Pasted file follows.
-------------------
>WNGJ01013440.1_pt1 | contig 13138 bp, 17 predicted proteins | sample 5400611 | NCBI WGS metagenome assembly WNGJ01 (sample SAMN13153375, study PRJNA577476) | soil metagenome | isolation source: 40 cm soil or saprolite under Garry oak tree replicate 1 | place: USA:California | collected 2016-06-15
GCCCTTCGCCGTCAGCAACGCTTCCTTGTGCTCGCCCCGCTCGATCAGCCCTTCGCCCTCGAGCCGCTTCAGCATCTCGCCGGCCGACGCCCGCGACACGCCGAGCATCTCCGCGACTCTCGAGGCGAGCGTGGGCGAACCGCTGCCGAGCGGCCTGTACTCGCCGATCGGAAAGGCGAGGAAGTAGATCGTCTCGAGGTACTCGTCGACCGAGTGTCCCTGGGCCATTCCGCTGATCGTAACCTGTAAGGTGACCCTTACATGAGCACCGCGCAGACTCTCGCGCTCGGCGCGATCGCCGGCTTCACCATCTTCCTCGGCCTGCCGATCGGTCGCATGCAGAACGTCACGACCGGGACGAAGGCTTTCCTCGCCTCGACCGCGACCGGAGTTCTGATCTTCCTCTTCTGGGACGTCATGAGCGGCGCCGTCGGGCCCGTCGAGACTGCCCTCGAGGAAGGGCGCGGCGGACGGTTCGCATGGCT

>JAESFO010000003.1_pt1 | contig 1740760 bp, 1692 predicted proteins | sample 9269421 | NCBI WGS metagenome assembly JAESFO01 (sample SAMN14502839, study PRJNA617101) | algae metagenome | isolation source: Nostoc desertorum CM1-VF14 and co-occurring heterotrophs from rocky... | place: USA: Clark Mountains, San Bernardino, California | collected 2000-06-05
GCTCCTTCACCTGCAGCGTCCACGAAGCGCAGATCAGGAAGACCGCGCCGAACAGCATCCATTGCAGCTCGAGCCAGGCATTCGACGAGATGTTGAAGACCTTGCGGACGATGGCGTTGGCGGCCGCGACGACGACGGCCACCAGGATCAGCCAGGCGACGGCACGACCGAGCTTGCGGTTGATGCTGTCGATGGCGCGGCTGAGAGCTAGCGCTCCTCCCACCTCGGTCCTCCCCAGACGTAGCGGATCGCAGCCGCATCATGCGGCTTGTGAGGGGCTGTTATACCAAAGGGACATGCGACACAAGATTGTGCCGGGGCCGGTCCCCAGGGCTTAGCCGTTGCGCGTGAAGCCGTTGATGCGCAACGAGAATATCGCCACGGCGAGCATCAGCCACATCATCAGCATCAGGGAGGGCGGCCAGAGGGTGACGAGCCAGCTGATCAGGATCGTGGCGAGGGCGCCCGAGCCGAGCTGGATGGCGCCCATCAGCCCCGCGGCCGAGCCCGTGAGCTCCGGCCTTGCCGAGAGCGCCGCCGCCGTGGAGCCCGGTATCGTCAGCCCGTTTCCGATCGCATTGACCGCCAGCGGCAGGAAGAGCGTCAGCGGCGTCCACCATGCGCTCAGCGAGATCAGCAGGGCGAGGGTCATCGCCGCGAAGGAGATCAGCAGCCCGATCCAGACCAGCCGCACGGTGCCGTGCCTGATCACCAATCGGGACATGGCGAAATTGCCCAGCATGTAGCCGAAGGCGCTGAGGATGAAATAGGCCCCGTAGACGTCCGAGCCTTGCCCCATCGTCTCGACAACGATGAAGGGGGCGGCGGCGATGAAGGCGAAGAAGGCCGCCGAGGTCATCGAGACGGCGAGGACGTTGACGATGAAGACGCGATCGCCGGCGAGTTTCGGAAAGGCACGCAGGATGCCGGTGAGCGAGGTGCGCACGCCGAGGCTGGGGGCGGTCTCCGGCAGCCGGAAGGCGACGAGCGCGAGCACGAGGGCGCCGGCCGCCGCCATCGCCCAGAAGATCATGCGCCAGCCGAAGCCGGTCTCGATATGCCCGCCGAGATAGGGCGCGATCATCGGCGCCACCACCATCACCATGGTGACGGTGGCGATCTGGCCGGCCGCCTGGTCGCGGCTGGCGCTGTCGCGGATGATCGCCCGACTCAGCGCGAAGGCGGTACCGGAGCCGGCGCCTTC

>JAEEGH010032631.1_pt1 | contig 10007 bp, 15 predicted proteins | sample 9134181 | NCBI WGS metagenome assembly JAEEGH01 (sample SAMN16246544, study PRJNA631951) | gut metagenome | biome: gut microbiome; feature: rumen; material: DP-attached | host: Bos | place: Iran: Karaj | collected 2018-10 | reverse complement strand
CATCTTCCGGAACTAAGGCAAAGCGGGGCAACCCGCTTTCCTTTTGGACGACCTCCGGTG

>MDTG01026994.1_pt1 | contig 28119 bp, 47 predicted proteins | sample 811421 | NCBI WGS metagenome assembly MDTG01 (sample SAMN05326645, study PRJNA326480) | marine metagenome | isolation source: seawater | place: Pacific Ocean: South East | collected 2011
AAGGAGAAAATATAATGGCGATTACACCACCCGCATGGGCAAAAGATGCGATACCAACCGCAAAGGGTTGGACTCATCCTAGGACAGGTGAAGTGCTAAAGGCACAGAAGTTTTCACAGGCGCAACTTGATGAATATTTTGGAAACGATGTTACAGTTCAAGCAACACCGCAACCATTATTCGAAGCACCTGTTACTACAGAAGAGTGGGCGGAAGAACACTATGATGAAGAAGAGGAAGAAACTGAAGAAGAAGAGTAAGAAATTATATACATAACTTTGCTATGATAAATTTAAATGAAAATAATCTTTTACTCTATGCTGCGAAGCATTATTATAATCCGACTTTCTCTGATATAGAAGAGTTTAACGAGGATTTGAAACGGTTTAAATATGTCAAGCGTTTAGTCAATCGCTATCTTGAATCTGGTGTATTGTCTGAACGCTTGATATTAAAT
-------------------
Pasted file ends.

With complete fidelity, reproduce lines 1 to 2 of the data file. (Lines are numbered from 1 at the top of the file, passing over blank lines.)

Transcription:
>WNGJ01013440.1_pt1 | contig 13138 bp, 17 predicted proteins | sample 5400611 | NCBI WGS metagenome assembly WNGJ01 (sample SAMN13153375, study PRJNA577476) | soil metagenome | isolation source: 40 cm soil or saprolite under Garry oak tree replicate 1 | place: USA:California | collected 2016-06-15
GCCCTTCGCCGTCAGCAACGCTTCCTTGTGCTCGCCCCGCTCGATCAGCCCTTCGCCCTCGAGCCGCTTCAGCATCTCGCCGGCCGACGCCCGCGACACGCCGAGCATCTCCGCGACTCTCGAGGCGAGCGTGGGCGAACCGCTGCCGAGCGGCCTGTACTCGCCGATCGGAAAGGCGAGGAAGTAGATCGTCTCGAGGTACTCGTCGACCGAGTGTCCCTGGGCCATTCCGCTGATCGTAACCTGTAAGGTGACCCTTACATGAGCACCGCGCAGACTCTCGCGCTCGGCGCGATCGCCGGCTTCACCATCTTCCTCGGCCTGCCGATCGGTCGCATGCAGAACGTCACGACCGGGACGAAGGCTTTCCTCGCCTCGACCGCGACCGGAGTTCTGATCTTCCTCTTCTGGGACGTCATGAGCGGCGCCGTCGGGCCCGTCGAGACTGCCCTCGAGGAAGGGCGCGGCGGACGGTTCGCATGGCT